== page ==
Following is a detailed description of the various embodiments of the invention. Throughout the description, the term “fluid” is used to mean a mixture which may contain both a liquid component and a gas component.
Referring now to
Referring now to
The fluid bubble eliminator 10 further includes a membrane 40 which is attached to, or mounted on a hollow, perforated tubular membrane support member 42. The perforations 44 in the membrane support member 42 may be holes as shown here, or may be slits, or any other type of suitable openings. The membrane 40 and membrane support member 42 are of such dimensions so as to coaxially fit inside the spiral core support member 36. Similarly, the entire spiral assembly 30 is of such dimensions as to coaxially fit inside the cylindrical housing 12.
It is important the membrane 40 be made of a material that is gas-permeable, but liquid-impervious so only gas may pass therethrough. The other components of the fluid bubble eliminator 10, however, may be made of any material suitable for the particular application. For example, in an application involving corrosive fluids, the cylindrical housing 12, spiral disks 34 a-34 k, spiral core support member 36, etc., should be made of steel or other types of corrosive-resistant materials.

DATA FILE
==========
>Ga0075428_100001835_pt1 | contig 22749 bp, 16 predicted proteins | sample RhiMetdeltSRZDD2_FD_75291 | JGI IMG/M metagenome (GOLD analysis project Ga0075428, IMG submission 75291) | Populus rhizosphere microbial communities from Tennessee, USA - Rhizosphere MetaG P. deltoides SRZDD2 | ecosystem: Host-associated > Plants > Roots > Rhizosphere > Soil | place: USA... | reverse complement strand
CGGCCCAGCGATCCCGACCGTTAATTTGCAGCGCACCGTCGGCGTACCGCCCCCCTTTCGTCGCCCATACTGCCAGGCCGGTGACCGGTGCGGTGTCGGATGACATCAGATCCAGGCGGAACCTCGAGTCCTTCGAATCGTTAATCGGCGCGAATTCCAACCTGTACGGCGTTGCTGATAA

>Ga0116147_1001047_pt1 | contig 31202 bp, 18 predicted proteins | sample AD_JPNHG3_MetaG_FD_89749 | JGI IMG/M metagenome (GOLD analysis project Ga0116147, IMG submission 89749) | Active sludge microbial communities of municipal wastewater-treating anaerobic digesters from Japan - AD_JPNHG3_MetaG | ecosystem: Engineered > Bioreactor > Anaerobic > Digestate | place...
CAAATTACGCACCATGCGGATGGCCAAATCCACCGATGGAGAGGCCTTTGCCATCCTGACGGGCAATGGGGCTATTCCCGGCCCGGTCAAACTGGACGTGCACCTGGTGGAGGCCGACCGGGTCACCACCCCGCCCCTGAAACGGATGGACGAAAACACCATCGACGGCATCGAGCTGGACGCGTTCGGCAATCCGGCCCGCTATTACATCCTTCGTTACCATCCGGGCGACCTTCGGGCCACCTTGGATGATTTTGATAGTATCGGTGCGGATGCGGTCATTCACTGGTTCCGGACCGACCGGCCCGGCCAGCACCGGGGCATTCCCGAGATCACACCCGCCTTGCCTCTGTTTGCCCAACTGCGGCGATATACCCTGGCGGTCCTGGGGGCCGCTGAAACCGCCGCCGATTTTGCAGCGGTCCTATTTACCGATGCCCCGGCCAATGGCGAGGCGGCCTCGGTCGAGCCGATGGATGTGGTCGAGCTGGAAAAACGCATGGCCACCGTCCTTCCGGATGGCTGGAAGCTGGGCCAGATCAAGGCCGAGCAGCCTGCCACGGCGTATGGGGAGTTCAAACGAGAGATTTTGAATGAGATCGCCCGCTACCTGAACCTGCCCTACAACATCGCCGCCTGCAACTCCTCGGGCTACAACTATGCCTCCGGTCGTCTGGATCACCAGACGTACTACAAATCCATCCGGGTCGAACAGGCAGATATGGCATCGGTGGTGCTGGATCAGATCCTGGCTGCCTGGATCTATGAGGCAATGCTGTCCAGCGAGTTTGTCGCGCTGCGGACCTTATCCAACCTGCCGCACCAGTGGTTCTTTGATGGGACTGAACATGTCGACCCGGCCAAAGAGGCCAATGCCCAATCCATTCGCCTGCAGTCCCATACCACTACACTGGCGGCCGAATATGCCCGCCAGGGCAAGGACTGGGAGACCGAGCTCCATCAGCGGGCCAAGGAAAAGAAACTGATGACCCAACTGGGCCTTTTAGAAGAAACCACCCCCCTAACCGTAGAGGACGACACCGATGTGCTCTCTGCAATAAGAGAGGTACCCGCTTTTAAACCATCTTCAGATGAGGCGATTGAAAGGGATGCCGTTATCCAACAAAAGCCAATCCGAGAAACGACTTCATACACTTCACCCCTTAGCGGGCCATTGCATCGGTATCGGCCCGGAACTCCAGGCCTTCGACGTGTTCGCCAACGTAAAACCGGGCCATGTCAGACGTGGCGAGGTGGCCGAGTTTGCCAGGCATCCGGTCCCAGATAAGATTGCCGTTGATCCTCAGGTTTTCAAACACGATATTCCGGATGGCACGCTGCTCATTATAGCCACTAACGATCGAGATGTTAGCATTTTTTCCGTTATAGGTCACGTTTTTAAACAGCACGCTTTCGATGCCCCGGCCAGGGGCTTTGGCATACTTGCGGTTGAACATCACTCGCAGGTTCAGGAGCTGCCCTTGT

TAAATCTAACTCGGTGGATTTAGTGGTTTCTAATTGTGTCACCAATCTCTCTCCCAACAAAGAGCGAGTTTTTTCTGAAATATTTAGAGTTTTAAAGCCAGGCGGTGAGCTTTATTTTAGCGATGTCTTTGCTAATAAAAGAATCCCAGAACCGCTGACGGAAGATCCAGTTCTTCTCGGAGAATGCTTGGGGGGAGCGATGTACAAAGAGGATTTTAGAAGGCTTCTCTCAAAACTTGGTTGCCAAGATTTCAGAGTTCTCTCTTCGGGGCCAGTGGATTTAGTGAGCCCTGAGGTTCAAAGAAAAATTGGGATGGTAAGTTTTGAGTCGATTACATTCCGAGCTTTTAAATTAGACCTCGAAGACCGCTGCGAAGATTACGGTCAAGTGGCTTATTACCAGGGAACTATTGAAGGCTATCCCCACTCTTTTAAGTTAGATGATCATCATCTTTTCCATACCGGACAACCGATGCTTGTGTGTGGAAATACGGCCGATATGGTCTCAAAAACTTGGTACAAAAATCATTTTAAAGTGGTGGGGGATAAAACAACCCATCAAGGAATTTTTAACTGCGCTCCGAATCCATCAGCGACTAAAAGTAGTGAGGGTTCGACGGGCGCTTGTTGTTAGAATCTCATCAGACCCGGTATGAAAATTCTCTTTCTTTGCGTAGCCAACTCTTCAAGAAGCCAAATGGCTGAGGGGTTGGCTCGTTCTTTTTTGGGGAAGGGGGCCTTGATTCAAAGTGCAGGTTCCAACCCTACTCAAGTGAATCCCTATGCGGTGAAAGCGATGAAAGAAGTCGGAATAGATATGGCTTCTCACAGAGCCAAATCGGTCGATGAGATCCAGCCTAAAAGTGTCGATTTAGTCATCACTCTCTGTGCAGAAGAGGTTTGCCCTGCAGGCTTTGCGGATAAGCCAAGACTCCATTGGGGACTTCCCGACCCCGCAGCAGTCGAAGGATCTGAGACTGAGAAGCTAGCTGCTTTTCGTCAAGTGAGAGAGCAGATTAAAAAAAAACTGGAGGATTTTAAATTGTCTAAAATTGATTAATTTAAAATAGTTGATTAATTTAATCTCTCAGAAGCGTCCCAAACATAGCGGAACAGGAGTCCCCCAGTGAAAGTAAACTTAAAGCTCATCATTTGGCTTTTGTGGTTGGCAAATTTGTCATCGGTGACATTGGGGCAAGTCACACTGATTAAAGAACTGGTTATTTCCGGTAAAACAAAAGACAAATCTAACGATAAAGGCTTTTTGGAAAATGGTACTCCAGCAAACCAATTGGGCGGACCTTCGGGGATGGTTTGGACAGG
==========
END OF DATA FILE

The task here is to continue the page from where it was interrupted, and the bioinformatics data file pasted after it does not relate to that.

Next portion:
Referring now to
In operation, fluid is pumped or otherwise introduced into the fluid bubble eliminator 10 through one of the ports 46, 48. Once the fluid enters the cylindrical housing 12, it follows a helical path defined by the spiral disks 34 a-34 k that make up the spiral core 32. As the fluid flows along the helical path, the centrifugal force generated therefrom drives the heavier liquid component radially outward, which forces the lighter gas component radially inward. The inwardly moving gas component passes through the perforations 38 in the spiral core support member 36, is filtered through the membrane 40, passes through perforations 44 in the membrane support member 42, and into the gas passageway 58. The fluid, which is now substantially free of the gas component, exits the fluid bubble eliminator 10 through one of the previously described ports 46, 48 formed in the outer flanges 22, 24.